regard it with displeasure."

i4 Finding it was beneath your dignity of course ? "

" All to the contrary," he laughed. " Josephine
she would fear that I might in this metier descend
to the mediocre that which she abhors. She
requires of me, see you, that I should merit the gold
medal in everything that I perform nothing less
satisfies her ; that I obtain not the gold medal is
merely by reason of the injustice of a wicked, envious
world. If I write a book she is convinced no man
ever wrote a book so remarkable if I give a discourse
on theology it is superior in wisdom to all the dis-


courses of the year when I join the army and
shoulder a rifle the soldiers will now see how to kill
the sales Boches as they ought to be killed. The same
will apply to this broom with this difference that
in this work she is in a position to criticise. Ah,
but it is a great effort to maintain the Alpine heights
of the standards of Josephine ! "

He "turned to his broom with renewed energy,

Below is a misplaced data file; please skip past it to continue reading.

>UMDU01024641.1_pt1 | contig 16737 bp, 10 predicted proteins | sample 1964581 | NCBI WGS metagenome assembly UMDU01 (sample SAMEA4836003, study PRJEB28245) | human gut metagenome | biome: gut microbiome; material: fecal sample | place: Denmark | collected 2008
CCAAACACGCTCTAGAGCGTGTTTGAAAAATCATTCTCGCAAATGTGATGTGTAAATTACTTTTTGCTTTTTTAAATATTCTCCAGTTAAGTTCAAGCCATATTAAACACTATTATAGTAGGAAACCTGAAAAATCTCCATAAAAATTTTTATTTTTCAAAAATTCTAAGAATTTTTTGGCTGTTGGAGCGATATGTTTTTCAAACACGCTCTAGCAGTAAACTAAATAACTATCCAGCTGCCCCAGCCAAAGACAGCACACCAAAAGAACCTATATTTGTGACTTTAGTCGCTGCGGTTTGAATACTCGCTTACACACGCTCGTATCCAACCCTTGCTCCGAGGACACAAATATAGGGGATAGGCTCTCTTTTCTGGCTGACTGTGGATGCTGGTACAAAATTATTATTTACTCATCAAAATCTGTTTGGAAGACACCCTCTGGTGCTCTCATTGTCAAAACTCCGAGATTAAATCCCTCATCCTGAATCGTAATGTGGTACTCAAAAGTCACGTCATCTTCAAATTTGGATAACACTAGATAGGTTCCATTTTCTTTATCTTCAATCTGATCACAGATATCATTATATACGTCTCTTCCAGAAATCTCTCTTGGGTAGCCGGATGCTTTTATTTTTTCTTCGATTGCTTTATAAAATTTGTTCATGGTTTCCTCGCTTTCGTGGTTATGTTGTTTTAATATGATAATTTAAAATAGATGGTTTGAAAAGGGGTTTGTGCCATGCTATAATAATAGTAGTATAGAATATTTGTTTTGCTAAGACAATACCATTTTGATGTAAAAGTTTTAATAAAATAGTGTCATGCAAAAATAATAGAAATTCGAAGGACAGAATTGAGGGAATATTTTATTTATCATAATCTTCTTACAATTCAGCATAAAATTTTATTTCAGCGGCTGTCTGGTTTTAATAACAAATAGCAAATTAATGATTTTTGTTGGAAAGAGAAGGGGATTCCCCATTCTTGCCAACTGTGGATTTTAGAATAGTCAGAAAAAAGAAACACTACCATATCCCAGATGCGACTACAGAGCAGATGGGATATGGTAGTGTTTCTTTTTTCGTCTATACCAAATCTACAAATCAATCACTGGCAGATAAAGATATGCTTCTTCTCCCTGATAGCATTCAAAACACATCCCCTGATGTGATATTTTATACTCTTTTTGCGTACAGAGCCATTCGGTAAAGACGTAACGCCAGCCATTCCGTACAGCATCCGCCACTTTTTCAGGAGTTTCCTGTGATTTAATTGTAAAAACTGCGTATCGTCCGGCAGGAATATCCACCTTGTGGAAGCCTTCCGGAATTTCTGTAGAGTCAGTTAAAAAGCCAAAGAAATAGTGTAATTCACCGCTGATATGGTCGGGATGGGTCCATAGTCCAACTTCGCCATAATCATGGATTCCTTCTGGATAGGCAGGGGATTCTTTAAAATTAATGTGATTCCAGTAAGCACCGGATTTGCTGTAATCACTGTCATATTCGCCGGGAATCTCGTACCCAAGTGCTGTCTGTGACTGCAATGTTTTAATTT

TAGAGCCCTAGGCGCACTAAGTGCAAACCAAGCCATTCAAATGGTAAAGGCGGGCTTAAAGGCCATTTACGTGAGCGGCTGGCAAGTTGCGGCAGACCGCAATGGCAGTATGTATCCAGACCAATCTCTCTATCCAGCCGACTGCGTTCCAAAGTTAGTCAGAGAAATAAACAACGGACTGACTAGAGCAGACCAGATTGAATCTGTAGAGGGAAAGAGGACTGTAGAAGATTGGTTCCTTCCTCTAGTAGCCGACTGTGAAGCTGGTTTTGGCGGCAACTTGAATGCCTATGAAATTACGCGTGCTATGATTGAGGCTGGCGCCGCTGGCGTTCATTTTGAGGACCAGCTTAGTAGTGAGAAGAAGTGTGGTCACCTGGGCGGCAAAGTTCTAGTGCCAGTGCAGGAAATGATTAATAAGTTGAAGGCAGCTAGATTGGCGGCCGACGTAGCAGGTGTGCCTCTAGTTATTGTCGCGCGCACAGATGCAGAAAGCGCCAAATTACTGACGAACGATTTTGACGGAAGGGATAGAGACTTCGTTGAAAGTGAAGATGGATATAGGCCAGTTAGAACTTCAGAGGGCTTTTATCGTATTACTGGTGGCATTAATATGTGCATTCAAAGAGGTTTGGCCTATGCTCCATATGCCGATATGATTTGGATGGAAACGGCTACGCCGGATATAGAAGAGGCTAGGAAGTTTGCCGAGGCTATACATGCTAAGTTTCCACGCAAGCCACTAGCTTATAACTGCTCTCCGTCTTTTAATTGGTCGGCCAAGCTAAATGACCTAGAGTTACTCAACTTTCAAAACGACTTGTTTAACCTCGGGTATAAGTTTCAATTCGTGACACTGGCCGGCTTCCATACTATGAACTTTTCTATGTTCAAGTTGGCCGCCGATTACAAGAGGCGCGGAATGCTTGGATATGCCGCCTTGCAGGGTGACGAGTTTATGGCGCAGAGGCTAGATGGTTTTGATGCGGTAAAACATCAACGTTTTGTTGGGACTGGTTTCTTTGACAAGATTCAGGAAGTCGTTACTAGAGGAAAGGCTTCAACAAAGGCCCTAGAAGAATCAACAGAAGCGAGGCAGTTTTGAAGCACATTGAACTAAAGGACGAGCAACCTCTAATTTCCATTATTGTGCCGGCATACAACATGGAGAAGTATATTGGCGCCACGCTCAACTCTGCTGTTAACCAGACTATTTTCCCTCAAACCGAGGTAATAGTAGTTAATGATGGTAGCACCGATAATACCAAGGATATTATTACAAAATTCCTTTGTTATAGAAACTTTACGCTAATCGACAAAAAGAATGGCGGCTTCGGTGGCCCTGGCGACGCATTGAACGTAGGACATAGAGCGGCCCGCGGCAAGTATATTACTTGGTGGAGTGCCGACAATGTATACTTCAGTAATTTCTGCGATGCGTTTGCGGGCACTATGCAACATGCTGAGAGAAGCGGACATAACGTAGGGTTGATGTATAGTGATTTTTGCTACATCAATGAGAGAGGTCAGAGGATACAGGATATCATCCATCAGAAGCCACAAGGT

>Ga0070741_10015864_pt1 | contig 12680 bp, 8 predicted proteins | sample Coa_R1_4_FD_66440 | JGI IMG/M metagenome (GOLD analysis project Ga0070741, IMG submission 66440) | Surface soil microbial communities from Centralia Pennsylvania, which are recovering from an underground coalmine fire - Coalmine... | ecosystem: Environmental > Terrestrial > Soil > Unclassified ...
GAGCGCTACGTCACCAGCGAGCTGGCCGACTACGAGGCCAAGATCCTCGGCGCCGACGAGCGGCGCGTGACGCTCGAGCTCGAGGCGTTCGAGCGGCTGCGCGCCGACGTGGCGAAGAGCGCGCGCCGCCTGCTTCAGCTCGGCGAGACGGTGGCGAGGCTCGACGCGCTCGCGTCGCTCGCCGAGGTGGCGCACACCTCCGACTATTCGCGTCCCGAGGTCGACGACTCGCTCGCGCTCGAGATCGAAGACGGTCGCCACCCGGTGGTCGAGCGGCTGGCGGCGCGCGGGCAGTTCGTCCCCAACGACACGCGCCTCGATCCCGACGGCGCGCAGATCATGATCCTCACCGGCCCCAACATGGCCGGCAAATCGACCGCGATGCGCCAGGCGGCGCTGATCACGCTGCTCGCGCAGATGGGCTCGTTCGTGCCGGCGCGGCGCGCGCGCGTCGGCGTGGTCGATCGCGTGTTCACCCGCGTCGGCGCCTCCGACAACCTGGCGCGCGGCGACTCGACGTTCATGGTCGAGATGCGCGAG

the voice of old Josephine clearly ringing in his ears.

His first year's service had been in the trenches
weeks together, knee-deep in mud. Frozen feet
and severe rheumatism had driven him to the rear.
But so soon as he could stand he found work in the
big evacuation hospital and sorting station at the
back of the lines ; sometimes doing clerical work,
by which was meant taking copies of the wounded
men's fiches name, regiment, and nature of wound,
as they were brought in, sometimes giving first
aid by cutting off boots or applying drops to gassed
eyes and giving anti-tetanus injections when the
convoys come in so fast doctors and nurses could
not cope with them. At other times he worked in
the wards as orderly, while on Sundays he became
a priest, bicycling to a far distant village to take
early mass for a flock left without a shepherd.

" Les cures, sais-tu, c'est rudement chics les
cures " was the verdict of an anti- clerical poilu
surprised out of his pre-war prejudices by coming
up against the Vicaire- Generale in his many and